Tomosynthesis trumps mammo alone for spotting architectural distortion

Digital breast tomosynthesis has been shown to provide better visualization of architectural distortion, a subtle mammographic finding, and also identifies some distortions that would not be found at all if screening was performed using digital mammography alone, according to a study published in the July issue of American Journal of Roentgenology.

Architectural distortion is a distortion of the breast tissue with no definite visible mass, including distortion at the edge of the parenchyma. It’s the third most common mammographic manifestation of nonpalpable breast cancer, but is often missed at screening mammography, explained Luke Partyka, of Alpert Medical School of Brown University in Providence, R.I., and colleagues.

“It has been hypothesized that [digital breast tomosynthesis] is likely to have its greatest potential benefit in cases of particularly subtle mammographic findings such as architectural distortion,” wrote the authors.

To put this hypothesis to the test, Partyka and colleagues retrospectively reviewed BI-RADS category 0 reports from nearly 10,000 screening digital mammography exams with adjunct tomosynthesis, searching for the term “architectural distortion.” These were reviewed in consensus by three radiologists, who noted whether architectural distortions were seen more easily on digital mammography, tomosynthesis or equally as well on both.

Twenty-six cases of architectural distortion were identified in the review, 19 (73 percent) of which were seen only on digital breast tomosynthesis images, reported Partyka and colleagues. “In these cases, although visualization on [digital mammography] was confirmed retrospectively in our consensus review, it is uncertain that the finding of [architectural distortion] would have been made prospectively without the added benefit of the tomosynthesis images calling attention to the areas in question.”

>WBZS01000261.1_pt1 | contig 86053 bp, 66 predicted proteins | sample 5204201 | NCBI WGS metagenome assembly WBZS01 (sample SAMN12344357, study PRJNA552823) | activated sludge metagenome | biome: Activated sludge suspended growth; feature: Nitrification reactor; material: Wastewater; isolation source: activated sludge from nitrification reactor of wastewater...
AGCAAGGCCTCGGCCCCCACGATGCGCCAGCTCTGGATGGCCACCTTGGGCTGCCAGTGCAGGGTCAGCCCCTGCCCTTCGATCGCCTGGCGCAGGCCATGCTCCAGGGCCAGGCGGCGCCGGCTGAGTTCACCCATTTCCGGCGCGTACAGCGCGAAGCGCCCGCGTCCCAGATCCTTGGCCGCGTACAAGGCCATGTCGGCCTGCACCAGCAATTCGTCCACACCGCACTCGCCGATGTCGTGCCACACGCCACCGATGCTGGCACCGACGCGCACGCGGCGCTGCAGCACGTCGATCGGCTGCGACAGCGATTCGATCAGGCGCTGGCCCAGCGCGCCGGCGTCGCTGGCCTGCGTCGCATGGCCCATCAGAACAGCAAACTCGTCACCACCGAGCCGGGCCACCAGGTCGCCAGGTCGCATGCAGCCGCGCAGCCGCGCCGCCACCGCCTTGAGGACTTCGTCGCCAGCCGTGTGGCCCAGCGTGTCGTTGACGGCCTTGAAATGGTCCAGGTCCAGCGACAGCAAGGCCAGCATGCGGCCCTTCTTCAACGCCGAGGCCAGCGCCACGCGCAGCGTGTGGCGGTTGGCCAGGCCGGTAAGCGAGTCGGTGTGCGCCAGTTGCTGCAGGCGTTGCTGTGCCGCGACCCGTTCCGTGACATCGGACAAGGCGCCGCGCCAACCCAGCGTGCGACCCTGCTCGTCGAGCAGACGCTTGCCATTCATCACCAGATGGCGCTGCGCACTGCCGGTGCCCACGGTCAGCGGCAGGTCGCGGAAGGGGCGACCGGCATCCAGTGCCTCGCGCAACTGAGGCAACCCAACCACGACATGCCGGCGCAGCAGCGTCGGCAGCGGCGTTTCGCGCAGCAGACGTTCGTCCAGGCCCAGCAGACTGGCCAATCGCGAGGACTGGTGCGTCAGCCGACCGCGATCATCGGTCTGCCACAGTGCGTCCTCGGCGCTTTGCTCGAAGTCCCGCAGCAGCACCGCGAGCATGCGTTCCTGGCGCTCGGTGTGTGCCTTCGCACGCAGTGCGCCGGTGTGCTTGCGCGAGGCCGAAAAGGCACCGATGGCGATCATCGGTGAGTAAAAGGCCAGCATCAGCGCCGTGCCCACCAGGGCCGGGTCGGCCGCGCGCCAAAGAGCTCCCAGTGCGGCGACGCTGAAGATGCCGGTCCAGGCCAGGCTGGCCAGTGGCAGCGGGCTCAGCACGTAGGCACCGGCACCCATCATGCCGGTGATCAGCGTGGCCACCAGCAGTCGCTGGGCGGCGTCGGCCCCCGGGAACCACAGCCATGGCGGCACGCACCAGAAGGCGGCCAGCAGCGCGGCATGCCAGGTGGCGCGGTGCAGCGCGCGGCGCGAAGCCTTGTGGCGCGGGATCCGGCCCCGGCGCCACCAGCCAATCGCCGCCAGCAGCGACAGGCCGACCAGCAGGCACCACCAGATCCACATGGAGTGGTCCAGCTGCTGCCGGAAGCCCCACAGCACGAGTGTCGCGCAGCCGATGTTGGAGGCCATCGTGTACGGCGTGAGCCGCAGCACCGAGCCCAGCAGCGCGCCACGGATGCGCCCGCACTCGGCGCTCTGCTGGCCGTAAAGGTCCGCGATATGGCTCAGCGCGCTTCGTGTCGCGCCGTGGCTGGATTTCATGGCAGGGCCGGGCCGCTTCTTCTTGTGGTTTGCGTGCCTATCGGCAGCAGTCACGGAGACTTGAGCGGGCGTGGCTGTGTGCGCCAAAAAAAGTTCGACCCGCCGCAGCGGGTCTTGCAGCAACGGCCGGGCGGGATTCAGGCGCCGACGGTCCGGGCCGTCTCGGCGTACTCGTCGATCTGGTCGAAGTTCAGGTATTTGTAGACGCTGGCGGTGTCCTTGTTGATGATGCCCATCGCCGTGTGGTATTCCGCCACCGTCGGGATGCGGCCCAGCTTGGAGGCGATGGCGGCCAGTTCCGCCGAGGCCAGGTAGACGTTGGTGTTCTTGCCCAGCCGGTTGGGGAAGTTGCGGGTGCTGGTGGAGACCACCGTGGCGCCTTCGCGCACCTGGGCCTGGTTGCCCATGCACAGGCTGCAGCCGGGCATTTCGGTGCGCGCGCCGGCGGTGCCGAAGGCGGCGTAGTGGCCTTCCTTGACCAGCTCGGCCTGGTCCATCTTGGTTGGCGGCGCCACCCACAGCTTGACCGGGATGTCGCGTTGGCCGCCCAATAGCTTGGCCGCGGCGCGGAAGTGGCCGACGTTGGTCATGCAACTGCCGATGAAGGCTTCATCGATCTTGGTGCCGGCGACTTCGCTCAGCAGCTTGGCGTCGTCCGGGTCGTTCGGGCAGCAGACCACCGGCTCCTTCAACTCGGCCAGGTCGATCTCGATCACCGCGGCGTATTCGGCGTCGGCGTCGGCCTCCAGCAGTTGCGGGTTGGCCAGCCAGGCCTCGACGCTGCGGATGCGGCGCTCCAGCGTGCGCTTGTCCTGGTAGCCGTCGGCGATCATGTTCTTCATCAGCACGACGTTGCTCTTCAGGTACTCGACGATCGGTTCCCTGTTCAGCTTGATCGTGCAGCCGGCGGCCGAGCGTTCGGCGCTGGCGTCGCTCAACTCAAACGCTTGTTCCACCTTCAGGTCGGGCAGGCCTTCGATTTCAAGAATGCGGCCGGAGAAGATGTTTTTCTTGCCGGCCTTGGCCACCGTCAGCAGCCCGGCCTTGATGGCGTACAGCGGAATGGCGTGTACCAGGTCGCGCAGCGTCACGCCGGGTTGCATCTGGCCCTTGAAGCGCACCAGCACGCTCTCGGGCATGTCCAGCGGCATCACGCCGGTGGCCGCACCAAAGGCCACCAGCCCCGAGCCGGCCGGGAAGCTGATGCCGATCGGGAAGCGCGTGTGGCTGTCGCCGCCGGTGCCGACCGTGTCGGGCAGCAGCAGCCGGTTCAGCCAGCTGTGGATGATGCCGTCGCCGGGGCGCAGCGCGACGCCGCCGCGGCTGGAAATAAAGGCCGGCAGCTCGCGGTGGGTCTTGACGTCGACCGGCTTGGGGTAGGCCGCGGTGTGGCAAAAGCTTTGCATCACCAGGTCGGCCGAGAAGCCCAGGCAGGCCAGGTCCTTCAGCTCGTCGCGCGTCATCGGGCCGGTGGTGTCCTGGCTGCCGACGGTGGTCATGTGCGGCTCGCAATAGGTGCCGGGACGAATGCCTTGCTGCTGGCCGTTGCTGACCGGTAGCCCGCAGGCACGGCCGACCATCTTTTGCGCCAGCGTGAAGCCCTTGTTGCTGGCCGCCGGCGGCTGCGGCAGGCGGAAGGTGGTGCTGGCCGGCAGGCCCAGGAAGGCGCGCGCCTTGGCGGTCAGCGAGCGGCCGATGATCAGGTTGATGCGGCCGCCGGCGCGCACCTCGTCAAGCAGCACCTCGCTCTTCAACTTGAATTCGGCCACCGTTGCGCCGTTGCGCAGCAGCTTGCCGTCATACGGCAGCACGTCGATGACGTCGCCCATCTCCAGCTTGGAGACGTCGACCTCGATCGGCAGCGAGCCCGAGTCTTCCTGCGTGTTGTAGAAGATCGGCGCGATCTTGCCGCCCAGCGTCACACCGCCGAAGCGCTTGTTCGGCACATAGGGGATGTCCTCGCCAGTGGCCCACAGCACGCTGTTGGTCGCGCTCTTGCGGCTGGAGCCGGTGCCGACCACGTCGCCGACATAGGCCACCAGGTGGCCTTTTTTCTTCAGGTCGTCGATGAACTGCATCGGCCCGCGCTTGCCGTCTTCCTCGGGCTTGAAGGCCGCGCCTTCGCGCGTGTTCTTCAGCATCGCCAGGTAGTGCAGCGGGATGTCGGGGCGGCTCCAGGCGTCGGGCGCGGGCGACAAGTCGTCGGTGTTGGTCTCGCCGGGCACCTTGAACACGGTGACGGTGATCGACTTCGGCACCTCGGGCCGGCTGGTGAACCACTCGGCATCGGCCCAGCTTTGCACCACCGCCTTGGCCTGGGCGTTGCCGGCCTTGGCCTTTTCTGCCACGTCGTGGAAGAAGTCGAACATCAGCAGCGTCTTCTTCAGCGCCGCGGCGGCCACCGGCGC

Six of the remaining seven architectural distortions were seen more clearly on tomosynthesis than digital mammography. Nine lesions were assigned to BI-RADS category 4 or 5 upon diagnostic workup. The cancer detection rate of digital breast tomosynthesis in mammographically occult architectural distortion was 21 percent.

Partyka and colleagues suggested the need to establish a guideline for the workup of architectural distortion detected on screening tomosynthesis, and that careful correlation with surgical history is needed in cases of postsurgical architectural distortion.

“Based on our initial experience, architectural distortion that is not postsurgical and is seen only on [digital breast tomosynthesis] should not be easily dismissed, and further evaluation with ultrasound should be performed.”